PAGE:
Already, you are releasing music from your next mixtape, America’s Baby? Right. America’s Baby is going to be a classic. A lot of people think Green Crack is new, but I had recorded it before. America’s Baby is all-new material. I am expanding my fan base and I am looking to work with new people. For this project, we are trying to head back to Canada and tour. I want to link with Method Man and Redman again. This project discusses what is going on in the world, everything on the project is new, and I want to show the people some new shit. I just shot the video for “Show You How to Get It.”
Who do you have featured on the new project? On Green Crack, there were a lot of features. On this project, I did a lot of solo tracks and I reserved the collaborations to my in-house team, Space Cadetz, I do have Timbo King on it. I have international production for this project, everyone has a hand in this project. Each song on this project has a message, this will be another album released as a mixtape. A lot of rappers have no meaning behind their songs, but this is not the case with America’s Baby.
Green Crack has been one of the hottest mixtapes on the internet, how do you feel about the evolution of mixtape releases from the streets to the internet? I love it man. My whole history is mixtapes and making CDs in the streets. We still flood the streets in Times Square. When I’m not on tour, I’m in the streets. With the internet taking off the way it has, it has become easier than trying to get music in “mom and pop” stores. The internet is helping, cutting out the labels, keeping me working, and I can release the music faster. It is a lot easier to record music and then release it as a link and having everything printed and pressed. I have sold over 100,000 CDs in the streets and I’m using the internet the same way I did on the streets.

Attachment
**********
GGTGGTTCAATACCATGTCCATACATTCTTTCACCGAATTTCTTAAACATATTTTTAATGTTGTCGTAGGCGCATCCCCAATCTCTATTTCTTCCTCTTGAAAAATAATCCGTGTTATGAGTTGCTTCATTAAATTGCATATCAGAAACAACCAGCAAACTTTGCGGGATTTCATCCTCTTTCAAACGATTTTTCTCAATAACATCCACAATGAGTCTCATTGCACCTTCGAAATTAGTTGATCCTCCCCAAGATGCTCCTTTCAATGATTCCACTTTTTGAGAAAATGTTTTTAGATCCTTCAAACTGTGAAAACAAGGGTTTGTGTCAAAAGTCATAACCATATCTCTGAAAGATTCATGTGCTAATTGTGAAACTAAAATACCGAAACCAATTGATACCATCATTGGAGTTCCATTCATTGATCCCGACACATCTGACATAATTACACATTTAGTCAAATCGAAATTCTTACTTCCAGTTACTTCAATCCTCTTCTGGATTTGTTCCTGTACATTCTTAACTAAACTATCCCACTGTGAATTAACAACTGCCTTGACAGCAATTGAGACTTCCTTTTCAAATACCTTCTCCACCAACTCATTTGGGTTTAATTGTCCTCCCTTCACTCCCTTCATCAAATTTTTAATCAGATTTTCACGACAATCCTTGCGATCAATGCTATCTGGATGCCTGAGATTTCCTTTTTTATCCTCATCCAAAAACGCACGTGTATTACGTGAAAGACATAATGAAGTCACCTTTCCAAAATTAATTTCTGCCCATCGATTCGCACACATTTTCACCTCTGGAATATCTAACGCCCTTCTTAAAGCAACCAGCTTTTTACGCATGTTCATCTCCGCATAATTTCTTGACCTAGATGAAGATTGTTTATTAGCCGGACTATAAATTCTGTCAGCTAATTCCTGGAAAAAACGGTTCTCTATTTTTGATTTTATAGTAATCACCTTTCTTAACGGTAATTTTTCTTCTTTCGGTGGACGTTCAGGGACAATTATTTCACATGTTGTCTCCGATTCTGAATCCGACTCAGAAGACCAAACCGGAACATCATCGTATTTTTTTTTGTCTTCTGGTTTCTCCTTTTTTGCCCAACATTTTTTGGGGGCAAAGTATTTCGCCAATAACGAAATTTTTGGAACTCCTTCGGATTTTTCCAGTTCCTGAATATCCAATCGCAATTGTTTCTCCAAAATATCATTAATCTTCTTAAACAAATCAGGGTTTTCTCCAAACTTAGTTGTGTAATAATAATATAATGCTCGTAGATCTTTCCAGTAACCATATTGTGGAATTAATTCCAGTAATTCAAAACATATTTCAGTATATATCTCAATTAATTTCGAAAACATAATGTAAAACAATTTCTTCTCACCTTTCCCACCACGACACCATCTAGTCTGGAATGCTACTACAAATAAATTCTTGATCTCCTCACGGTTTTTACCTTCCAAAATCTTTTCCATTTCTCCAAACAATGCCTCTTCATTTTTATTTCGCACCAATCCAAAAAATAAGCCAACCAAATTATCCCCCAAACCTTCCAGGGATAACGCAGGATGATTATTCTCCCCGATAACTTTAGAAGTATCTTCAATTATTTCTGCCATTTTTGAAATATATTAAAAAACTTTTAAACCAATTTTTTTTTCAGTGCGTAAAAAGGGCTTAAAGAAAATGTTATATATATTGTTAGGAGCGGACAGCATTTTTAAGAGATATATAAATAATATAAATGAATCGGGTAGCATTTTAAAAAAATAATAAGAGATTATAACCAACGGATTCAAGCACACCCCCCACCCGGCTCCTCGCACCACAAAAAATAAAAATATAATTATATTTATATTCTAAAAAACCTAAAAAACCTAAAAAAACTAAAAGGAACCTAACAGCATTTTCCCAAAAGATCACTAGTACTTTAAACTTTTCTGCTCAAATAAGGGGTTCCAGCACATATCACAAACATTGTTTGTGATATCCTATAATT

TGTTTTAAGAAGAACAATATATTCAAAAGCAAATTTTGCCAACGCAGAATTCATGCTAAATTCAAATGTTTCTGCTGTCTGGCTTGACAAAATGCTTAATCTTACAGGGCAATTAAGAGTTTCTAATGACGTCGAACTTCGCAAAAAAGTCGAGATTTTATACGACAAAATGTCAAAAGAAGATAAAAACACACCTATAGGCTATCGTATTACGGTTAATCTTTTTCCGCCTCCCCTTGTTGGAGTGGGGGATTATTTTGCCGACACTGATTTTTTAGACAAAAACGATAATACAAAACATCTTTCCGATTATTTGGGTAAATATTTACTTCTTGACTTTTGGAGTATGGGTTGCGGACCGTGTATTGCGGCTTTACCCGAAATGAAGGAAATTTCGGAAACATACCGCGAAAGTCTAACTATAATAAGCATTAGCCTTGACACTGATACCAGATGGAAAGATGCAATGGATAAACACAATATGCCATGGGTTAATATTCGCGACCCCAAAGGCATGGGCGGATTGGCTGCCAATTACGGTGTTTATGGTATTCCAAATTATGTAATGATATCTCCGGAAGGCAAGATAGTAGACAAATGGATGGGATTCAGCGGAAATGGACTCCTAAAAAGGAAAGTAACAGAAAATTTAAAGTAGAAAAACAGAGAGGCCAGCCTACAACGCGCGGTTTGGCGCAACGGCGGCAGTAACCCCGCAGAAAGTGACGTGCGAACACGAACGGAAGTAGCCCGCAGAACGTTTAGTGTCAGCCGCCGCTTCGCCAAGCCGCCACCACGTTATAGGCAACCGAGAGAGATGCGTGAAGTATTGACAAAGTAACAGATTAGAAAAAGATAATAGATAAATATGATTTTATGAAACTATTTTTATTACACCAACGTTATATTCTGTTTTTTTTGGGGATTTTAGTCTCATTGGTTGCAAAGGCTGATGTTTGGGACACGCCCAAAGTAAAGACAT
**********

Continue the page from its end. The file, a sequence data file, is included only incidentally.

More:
New York City is back on the map in hip hop, how do you feel about this? I feel good. A lot of times when they said New York fell off, a lot of people were not paying attention. The game evolved and left New York and went international. Every area has their time to be on top of the game. It started in New York, so it was bound to leave for a while, but now things are on their way back, but there is talent everywhere now and every artist should be marketing themselves as an international artist. Hip hop is the universal language.
Do you have a favorite rapper out of the new crop of New York rappers? I’m a big fan of French Montana. I put him in the same category as myself. He grinded a little more than me. French Montana is connected with more newer artists, while I work with more veteran emcees. At the end of the day, me and French Montana are both underdogs. The same way he has risen in the game, I will rise. I am going to show people they do not have to stop doing what they are doing, I am independent and proud. Smoke DZA is also doing his thing.
You are currently dominating the mixtapes and running things independently, will you be going major when you release your album? Yeah, if the money’s right. I’ve been doing this my whole life. If I can take care of my family and keep creative control, I’ll do it man. I’ll keep it real. As long as no label is trying to change my style, we can make it happen. They can co-sign me, put me behind their machine, and then the money has to be right. If I get that offer, hell yeah I’d go major.